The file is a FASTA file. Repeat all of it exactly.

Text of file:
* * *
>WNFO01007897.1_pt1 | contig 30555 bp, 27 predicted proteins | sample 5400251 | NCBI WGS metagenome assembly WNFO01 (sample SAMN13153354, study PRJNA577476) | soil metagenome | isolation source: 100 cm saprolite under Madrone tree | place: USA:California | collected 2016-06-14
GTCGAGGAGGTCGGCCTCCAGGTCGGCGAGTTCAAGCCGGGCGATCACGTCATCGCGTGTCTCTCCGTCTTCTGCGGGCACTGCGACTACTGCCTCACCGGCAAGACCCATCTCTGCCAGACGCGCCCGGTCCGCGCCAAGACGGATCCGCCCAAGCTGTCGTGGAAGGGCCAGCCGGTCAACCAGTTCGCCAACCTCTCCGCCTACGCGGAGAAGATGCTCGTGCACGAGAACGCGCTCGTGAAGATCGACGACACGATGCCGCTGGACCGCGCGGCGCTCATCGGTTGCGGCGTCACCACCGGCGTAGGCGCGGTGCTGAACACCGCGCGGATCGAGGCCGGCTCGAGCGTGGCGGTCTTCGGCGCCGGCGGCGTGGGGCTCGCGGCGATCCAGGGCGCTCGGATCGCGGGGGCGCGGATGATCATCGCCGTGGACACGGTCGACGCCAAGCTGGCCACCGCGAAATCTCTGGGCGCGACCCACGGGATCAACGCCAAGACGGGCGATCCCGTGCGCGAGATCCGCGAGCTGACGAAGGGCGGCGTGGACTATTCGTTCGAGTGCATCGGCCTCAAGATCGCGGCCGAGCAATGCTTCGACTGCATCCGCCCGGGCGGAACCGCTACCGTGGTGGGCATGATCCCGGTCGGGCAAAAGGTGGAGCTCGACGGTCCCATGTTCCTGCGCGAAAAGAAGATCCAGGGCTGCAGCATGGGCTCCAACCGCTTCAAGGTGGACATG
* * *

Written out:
>WNFO01007897.1_pt1 | contig 30555 bp, 27 predicted proteins | sample 5400251 | NCBI WGS metagenome assembly WNFO01 (sample SAMN13153354, study PRJNA577476) | soil metagenome | isolation source: 100 cm saprolite under Madrone tree | place: USA:California | collected 2016-06-14
GTCGAGGAGGTCGGCCTCCAGGTCGGCGAGTTCAAGCCGGGCGATCACGTCATCGCGTGTCTCTCCGTCTTCTGCGGGCACTGCGACTACTGCCTCACCGGCAAGACCCATCTCTGCCAGACGCGCCCGGTCCGCGCCAAGACGGATCCGCCCAAGCTGTCGTGGAAGGGCCAGCCGGTCAACCAGTTCGCCAACCTCTCCGCCTACGCGGAGAAGATGCTCGTGCACGAGAACGCGCTCGTGAAGATCGACGACACGATGCCGCTGGACCGCGCGGCGCTCATCGGTTGCGGCGTCACCACCGGCGTAGGCGCGGTGCTGAACACCGCGCGGATCGAGGCCGGCTCGAGCGTGGCGGTCTTCGGCGCCGGCGGCGTGGGGCTCGCGGCGATCCAGGGCGCTCGGATCGCGGGGGCGCGGATGATCATCGCCGTGGACACGGTCGACGCCAAGCTGGCCACCGCGAAATCTCTGGGCGCGACCCACGGGATCAACGCCAAGACGGGCGATCCCGTGCGCGAGATCCGCGAGCTGACGAAGGGCGGCGTGGACTATTCGTTCGAGTGCATCGGCCTCAAGATCGCGGCCGAGCAATGCTTCGACTGCATCCGCCCGGGCGGAACCGCTACCGTGGTGGGCATGATCCCGGTCGGGCAAAAGGTGGAGCTCGACGGTCCCATGTTCCTGCGCGAAAAGAAGATCCAGGGCTGCAGCATGGGCTCCAACCGCTTCAAGGTGGACATG